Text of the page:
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BREXIT: ONS figures show Brexit starting to impact on UK economy, migration, experts say

Out-Law News | 26 May 2017 | 4:22 pm | 2 min. read

New figures published by the Office of National Statistics (ONS) show that the UK's impending exit from the EU is beginning to impact on the country's economy, according to experts at Pinsent Masons, the law firm behind Out-Law.com.

According to the ONS, the UK economy grew 0.2% during the first three months of 2017, down from 0.7% growth recorded in the final quarter of 2016. The figures revealed a slowdown in the growth in services output and declining growth in UK production output towards the end of the first quarter period this year.

Construction output also fell during the three months to March, while the UK's trade deficit widened by £5.7 billion to £10.5bn between the fourth quarter of last year and first quarter of 2017. The ONS said this was "mainly due to increased imports of oil, chemicals, mechanical machinery and cars".

"As we fast approach the general election and the all-important Brexit negotiation period, it may come as no surprise that the impact of such a seismic change in the UK is hitting the economy," said EU expert Guy Lougher of Pinsent Masons. "This will be concerning for UK big business but resilience and faith in London as a successful and lucrative global business hub is required."

"While talk of widespread business relocation has been debated, no credible alternative to the City has been identified. Businesses may be reluctant to rule this option out as negotiations gather pace. But hasty decisions prompted by disappointing figures should be avoided at all costs," he said.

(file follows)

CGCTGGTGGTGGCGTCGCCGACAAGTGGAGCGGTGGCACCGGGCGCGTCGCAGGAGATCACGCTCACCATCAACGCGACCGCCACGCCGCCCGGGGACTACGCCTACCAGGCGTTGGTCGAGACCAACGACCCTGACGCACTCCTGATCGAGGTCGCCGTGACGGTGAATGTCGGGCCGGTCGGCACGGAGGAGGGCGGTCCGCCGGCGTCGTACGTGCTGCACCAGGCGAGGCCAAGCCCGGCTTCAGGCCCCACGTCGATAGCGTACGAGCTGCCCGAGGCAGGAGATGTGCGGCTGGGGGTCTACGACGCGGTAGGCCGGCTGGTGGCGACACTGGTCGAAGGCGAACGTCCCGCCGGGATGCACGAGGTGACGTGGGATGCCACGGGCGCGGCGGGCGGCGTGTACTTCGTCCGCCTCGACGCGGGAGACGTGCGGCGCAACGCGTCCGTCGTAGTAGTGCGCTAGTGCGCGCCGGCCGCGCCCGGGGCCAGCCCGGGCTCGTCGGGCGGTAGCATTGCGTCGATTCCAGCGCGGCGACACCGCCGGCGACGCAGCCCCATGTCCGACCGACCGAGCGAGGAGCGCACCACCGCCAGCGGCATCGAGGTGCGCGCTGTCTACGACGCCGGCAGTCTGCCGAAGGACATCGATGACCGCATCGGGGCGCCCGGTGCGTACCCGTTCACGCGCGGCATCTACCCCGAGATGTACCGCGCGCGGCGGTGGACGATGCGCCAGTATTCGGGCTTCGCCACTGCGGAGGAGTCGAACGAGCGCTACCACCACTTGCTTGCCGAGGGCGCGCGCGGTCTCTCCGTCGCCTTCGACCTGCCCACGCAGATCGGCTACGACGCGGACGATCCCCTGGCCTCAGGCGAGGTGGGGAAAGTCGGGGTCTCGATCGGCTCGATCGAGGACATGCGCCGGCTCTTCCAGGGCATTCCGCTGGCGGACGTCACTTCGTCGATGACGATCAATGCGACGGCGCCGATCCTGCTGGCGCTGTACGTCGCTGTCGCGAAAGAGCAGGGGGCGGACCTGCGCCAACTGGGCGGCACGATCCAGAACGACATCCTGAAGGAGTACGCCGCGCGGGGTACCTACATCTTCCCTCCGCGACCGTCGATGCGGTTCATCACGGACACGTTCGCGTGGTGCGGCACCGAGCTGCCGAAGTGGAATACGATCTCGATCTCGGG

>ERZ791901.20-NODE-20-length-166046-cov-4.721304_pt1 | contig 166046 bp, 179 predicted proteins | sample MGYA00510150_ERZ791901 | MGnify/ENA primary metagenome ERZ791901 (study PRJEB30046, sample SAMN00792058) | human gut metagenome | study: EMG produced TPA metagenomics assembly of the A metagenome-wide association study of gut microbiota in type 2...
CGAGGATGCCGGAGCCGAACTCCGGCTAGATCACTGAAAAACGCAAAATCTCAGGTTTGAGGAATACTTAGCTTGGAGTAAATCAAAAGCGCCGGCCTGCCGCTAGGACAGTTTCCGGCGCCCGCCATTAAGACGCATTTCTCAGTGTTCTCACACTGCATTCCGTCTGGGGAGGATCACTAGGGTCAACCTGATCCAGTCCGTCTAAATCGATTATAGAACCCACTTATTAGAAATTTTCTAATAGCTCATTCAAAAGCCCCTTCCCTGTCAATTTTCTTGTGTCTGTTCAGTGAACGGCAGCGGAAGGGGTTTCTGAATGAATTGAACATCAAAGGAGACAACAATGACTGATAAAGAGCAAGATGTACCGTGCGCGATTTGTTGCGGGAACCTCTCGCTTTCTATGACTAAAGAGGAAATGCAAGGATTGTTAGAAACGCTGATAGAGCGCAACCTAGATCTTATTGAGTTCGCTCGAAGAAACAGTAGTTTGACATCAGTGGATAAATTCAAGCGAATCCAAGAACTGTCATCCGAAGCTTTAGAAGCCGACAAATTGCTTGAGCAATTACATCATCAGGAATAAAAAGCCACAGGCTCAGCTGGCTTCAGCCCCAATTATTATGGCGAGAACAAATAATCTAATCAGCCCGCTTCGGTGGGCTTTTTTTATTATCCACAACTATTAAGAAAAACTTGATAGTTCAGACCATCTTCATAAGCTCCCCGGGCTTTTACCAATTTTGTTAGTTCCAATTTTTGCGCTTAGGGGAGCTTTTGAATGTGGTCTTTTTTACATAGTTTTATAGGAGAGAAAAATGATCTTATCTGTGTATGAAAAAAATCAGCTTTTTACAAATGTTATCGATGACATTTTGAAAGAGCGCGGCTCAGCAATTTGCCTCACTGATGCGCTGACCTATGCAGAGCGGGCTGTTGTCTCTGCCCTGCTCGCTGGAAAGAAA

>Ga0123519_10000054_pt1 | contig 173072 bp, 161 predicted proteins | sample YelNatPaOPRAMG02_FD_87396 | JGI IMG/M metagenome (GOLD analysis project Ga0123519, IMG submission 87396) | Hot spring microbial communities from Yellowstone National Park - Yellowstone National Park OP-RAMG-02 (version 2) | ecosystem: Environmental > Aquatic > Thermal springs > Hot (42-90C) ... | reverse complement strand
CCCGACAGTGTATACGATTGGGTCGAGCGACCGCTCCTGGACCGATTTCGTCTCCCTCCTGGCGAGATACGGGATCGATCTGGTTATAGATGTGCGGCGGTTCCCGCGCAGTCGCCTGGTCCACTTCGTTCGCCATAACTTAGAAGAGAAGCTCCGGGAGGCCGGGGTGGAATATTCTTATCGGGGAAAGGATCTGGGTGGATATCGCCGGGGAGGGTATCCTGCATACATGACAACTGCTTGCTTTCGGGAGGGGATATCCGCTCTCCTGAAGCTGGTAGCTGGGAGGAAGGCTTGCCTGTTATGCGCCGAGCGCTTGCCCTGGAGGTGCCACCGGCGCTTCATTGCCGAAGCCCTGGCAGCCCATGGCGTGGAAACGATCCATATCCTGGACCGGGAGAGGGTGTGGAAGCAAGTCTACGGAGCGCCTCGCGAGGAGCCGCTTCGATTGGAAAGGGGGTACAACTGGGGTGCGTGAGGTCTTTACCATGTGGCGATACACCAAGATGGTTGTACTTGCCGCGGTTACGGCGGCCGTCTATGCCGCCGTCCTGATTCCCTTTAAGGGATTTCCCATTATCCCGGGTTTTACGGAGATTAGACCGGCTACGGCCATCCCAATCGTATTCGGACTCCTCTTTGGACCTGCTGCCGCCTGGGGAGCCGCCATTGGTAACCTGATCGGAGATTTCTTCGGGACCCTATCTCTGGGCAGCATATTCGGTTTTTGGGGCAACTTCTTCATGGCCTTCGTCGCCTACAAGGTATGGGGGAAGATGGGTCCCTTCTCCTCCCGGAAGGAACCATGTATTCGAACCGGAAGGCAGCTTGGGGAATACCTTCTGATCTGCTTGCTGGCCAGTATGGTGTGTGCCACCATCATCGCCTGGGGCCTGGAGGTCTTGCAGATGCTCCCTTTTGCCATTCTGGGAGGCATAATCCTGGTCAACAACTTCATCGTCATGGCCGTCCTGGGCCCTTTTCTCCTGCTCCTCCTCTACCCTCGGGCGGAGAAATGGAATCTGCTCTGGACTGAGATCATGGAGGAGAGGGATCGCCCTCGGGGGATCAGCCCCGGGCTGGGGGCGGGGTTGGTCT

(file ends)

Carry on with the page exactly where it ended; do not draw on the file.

This week, the ONS also reported that net migration had fallen to +248,000 at the end of last year, down from +332,000 the previous year. Net migration refers to the difference between immigration into and emigration out of the UK, and the 2016 figure is the lowest estimate of net migration since the year ending March 2014.

Although the figure is far higher than the "tens of thousands" target specified by previous UK governments, the figures show a statistically significant increase in the number of those leaving the UK, particularly those from the EU. The change in the number of those immigrating to the UK was not statistically significant, despite the Brexit vote of June 2016, according to the ONS.

"The sharp increase of EU citizens leaving the UK, and the decline of incoming EU migrants, underscores the significant impact Brexit has already had on businesses in the UK," said immigration law expert Euan Smith of Pinsent Masons. "Those that rely heavily on EU migrant workers including construction, engineering and the medical profession are likely to be the hardest hit."

"The number of people entering the UK for work has dipped, yet remains far in excess of the UK government's ambitious plans to reduce net migration to the 'tens of thousands'. Indeed, this reinforces the view that Brexit is not the immigration 'silver bullet' that some hope and expect it to be. If the government wants to achieve its target, a more comprehensive review of immigration rules will be crucial," he said.

The figures would prove particularly concerning for UK universities, with the decline "clearly indicating that Brexit has hit EU student intake more quickly than expected", Smith said. International students are classified as 'immigrants' for the purposes of UK government migration figures, although studies have shown considerable support for their removal from the targets among both politicians and members of the public.

A recent survey by Pinsent Masons found that UK workers were broadly predicting an economic downturn within the next three years as a result of Brexit. However, the majority of those surveyed said that they were confident in their employer's ability to respond to any downturn, with confidence particularly high among those whose employers had been open with them about the impact that Brexit was having on the business and their contingency plans.